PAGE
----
Americans owe Ron Paul a huge debt of gratitude. Four years ago, while Republican candidates for president were talking positively about trillion-dollar adventures in the Middle East, the congressman from Texas built his candidacy for the White House on the principles of sound fiscal management and military restraint. Thanks to his passion, his drive, and his supporters, these principles are now back in vogue.
But some Americans also owe Ron Paul an apology. Dismissed with all manner of invective in 2008, Congressman Paul’s opponents habitually failed to answer the case that the U.S. was facing a looming economic crisis borne of the country’s massive debt. “Deficits don’t matter,” snorted former Vice President Dick Cheney. Well, that was fourteen trillion dollars ago. Today, American debt ranks as one of the most pressing issues amongst voters. It was Ron Paul who helped raise public awareness of this alarming issue.
This week, Ron Paul announced he would again explore a run for the presidency. Libertarians were delighted, as well they ought to be, for he is their fearless champion. But despite all the good he has done, and all the good he has yet to do, another run for the White House would be a bad idea.
Without resorting to the superficial and, quite honestly, insulting reasons Ron Paul should not run (too old, too extreme), there are multiple arguments for why his candidacy would be flawed.
Think of the children!
As Politico recently explained, Rep. Paul is not only a knowledgeable and eloquent advocate for libertarian ideas, but also the patriarch of a burgeoning political dynasty. With one son already safely ensconced in the Senate, and another who recently mulled a run for the Senate in Texas, Paul’s family is shaping the larger libertarian movement, and will likely continue to do so for years to come.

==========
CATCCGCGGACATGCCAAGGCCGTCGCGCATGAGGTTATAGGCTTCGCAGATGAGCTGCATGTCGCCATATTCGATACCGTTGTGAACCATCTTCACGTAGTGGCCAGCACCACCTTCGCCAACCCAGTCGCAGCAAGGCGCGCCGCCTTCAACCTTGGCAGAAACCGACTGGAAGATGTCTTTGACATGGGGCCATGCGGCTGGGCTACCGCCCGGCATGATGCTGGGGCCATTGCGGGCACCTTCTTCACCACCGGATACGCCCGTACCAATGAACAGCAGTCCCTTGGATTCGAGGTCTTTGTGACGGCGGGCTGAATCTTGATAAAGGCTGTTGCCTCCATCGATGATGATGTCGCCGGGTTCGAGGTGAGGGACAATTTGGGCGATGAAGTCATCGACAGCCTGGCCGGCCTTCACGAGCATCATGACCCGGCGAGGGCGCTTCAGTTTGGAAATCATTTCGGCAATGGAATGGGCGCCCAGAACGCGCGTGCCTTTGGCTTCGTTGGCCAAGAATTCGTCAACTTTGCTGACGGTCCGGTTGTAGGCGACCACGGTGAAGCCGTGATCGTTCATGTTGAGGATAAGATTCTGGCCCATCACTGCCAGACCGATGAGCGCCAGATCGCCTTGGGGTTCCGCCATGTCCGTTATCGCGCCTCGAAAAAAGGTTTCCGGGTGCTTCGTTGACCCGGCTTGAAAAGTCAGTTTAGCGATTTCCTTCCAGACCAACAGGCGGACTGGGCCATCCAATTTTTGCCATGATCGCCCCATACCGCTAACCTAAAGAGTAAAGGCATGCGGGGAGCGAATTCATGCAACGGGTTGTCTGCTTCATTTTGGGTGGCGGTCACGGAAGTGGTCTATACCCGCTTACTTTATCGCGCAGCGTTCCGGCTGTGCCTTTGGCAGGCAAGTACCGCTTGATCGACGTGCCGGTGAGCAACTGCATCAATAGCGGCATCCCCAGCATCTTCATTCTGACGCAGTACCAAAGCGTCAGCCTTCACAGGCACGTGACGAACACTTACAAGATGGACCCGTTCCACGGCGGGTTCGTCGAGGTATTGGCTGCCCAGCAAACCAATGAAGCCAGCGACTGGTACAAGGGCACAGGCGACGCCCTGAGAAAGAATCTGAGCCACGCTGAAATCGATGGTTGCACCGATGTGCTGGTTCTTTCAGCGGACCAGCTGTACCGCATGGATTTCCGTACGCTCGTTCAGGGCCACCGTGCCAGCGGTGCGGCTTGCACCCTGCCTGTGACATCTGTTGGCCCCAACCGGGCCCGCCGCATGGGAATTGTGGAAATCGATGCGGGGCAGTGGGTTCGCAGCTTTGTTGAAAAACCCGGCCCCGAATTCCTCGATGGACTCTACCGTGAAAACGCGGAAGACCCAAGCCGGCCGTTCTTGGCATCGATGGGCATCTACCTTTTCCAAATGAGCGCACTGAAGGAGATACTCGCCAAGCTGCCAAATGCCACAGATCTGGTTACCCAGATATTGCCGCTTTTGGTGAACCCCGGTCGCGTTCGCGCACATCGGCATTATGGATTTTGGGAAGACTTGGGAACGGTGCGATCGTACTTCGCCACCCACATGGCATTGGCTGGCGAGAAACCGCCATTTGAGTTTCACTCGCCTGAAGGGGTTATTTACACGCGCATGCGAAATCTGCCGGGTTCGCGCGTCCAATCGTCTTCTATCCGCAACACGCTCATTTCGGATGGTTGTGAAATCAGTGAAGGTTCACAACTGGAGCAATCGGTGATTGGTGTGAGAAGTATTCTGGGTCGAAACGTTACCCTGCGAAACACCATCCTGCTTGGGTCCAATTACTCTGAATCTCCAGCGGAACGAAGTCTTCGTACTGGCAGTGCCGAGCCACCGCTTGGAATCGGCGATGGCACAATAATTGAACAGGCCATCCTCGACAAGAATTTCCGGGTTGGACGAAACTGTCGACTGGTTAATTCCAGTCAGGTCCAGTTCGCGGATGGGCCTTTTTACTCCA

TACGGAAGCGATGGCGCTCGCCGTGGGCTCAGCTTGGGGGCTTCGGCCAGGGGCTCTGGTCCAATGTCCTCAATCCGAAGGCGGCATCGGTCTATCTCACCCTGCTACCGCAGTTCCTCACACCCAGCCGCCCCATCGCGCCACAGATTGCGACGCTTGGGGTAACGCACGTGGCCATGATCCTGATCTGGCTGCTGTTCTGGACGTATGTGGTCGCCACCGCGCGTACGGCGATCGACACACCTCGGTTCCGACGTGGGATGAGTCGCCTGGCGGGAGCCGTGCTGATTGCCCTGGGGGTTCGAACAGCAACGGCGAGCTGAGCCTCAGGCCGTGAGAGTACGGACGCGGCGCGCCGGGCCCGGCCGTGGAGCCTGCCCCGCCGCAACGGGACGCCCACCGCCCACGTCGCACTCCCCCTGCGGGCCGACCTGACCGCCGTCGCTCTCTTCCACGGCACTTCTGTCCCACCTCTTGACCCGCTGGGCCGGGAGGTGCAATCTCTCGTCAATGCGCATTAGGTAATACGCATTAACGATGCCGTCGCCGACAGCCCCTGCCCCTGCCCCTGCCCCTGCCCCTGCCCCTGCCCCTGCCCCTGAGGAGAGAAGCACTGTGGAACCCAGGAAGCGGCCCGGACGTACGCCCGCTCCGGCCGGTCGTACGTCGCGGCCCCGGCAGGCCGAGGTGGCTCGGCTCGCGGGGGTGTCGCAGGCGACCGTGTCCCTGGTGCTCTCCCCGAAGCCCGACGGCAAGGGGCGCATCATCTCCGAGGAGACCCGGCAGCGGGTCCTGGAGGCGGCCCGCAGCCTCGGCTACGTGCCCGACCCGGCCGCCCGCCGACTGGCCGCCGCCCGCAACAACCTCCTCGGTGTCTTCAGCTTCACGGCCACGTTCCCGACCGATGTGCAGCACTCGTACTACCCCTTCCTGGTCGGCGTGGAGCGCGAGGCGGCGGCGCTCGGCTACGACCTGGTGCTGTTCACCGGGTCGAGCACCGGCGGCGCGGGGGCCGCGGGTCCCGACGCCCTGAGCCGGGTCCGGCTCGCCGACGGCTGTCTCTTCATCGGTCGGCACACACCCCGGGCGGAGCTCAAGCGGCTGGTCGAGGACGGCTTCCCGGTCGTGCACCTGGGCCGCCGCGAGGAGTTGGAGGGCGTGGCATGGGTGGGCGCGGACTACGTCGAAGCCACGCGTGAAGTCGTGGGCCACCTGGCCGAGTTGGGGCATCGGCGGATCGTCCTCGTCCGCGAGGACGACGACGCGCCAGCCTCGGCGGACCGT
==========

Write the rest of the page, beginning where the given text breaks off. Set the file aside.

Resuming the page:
If the Paul brand is to endure (and libertarians uniformly hope it does), it is imperative that it is kept fresh and relevant. But if the name Paul crops up whenever a presidential election is due, the strength of the brand and the ideas behind it will inevitably diminish. Jeb Bush would be a leading candidate for president today were it not for his last name, and in 2008 Hillary Clinton could never quite shake off the accusation that is was improper for the White House to be occupied twice by her and her family.
Lightening does not strike twice
It is no exaggeration to suggest that Ron Paul led a revolution in 2008. While other GOP candidates — including the eventual nominee, John McCain — singularly failed to fire up the base of the party, Paul generated an enthusiasm amongst young voters hitherto unseen in the modern GOP. His fundraising was likewise nothing short of spectacular.
But in politics, as in so much else, moments come and go. History is replete with examples of politicians who went from rock star to also-ran in the blink of an eye. Just ask President Obama or Sarah Palin. A Paul candidacy that failed to capture the dynamism of 2008 would likely hurt the libertarian movement and give succor to those who believe only big-spending, country-invading Republicans can win election. Granted, it is possible Ron Paul could repeat his success from three years ago, but this looks unlikely because . . .
He is not alone
At presidential debates in 2008, Ron Paul was an isolated figure. But one of his finest moments came when he defended himself against Mayor Rudy Giuliani’s accusation that, by arguing for a humble U.S. foreign policy, he was the dupe of America’s enemies. While Giuliani and every other GOP candidate parroted the Bush line that American freedom could only be protected by spending American blood and treasure thousands of miles away, Paul maintained a lonely position as the only candidate who was steadfast in his defense of a modest foreign policy.
Paul was also alone in arguing about the problem of national debt. While other GOP candidates dutifully trotted out the same glib lines about cutting wasteful spending, only Paul had the vision and the record of a tax-cutting and waste-busting constitutionalist.